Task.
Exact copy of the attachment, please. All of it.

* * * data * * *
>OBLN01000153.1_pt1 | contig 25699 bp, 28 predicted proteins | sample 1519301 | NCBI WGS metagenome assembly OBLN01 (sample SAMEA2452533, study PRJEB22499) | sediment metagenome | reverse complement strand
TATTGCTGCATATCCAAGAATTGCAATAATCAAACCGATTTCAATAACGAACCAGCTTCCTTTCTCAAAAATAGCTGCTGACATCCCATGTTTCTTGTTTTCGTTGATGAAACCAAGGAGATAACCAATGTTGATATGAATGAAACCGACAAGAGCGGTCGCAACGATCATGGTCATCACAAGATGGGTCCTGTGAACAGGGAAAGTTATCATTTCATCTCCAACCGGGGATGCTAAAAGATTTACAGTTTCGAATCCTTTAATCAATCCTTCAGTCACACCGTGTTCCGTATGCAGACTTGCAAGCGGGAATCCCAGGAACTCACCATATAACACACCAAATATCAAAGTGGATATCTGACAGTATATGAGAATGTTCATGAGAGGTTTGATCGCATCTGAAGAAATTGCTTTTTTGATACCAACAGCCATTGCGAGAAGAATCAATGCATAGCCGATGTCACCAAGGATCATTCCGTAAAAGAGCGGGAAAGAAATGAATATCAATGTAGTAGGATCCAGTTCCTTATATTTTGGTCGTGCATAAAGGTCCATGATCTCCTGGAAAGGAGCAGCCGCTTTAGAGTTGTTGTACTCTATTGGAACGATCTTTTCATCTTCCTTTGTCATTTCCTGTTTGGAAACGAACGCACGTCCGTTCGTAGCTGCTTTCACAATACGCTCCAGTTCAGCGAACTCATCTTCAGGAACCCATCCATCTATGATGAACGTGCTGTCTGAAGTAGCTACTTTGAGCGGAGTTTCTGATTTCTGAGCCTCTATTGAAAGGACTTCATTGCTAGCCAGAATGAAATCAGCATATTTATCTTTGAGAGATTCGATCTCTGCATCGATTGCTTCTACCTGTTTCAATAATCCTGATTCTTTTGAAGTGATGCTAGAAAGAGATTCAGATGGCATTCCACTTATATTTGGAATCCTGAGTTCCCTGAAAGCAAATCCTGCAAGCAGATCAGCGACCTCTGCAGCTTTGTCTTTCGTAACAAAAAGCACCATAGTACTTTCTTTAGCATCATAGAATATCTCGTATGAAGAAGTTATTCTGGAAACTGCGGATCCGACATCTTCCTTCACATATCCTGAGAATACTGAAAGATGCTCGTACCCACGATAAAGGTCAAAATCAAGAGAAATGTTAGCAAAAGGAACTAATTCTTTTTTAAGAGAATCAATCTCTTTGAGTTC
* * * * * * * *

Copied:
>OBLN01000153.1_pt1 | contig 25699 bp, 28 predicted proteins | sample 1519301 | NCBI WGS metagenome assembly OBLN01 (sample SAMEA2452533, study PRJEB22499) | sediment metagenome | reverse complement strand
TATTGCTGCATATCCAAGAATTGCAATAATCAAACCGATTTCAATAACGAACCAGCTTCCTTTCTCAAAAATAGCTGCTGACATCCCATGTTTCTTGTTTTCGTTGATGAAACCAAGGAGATAACCAATGTTGATATGAATGAAACCGACAAGAGCGGTCGCAACGATCATGGTCATCACAAGATGGGTCCTGTGAACAGGGAAAGTTATCATTTCATCTCCAACCGGGGATGCTAAAAGATTTACAGTTTCGAATCCTTTAATCAATCCTTCAGTCACACCGTGTTCCGTATGCAGACTTGCAAGCGGGAATCCCAGGAACTCACCATATAACACACCAAATATCAAAGTGGATATCTGACAGTATATGAGAATGTTCATGAGAGGTTTGATCGCATCTGAAGAAATTGCTTTTTTGATACCAACAGCCATTGCGAGAAGAATCAATGCATAGCCGATGTCACCAAGGATCATTCCGTAAAAGAGCGGGAAAGAAATGAATATCAATGTAGTAGGATCCAGTTCCTTATATTTTGGTCGTGCATAAAGGTCCATGATCTCCTGGAAAGGAGCAGCCGCTTTAGAGTTGTTGTACTCTATTGGAACGATCTTTTCATCTTCCTTTGTCATTTCCTGTTTGGAAACGAACGCACGTCCGTTCGTAGCTGCTTTCACAATACGCTCCAGTTCAGCGAACTCATCTTCAGGAACCCATCCATCTATGATGAACGTGCTGTCTGAAGTAGCTACTTTGAGCGGAGTTTCTGATTTCTGAGCCTCTATTGAAAGGACTTCATTGCTAGCCAGAATGAAATCAGCATATTTATCTTTGAGAGATTCGATCTCTGCATCGATTGCTTCTACCTGTTTCAATAATCCTGATTCTTTTGAAGTGATGCTAGAAAGAGATTCAGATGGCATTCCACTTATATTTGGAATCCTGAGTTCCCTGAAAGCAAATCCTGCAAGCAGATCAGCGACCTCTGCAGCTTTGTCTTTCGTAACAAAAAGCACCATAGTACTTTCTTTAGCATCATAGAATATCTCGTATGAAGAAGTTATTCTGGAAACTGCGGATCCGACATCTTCCTTCACATATCCTGAGAATACTGAAAGATGCTCGTACCCACGATAAAGGTCAAAATCAAGAGAAATGTTAGCAAAAGGAACTAATTCTTTTTTAAGAGAATCAATCTCTTTGAGTTC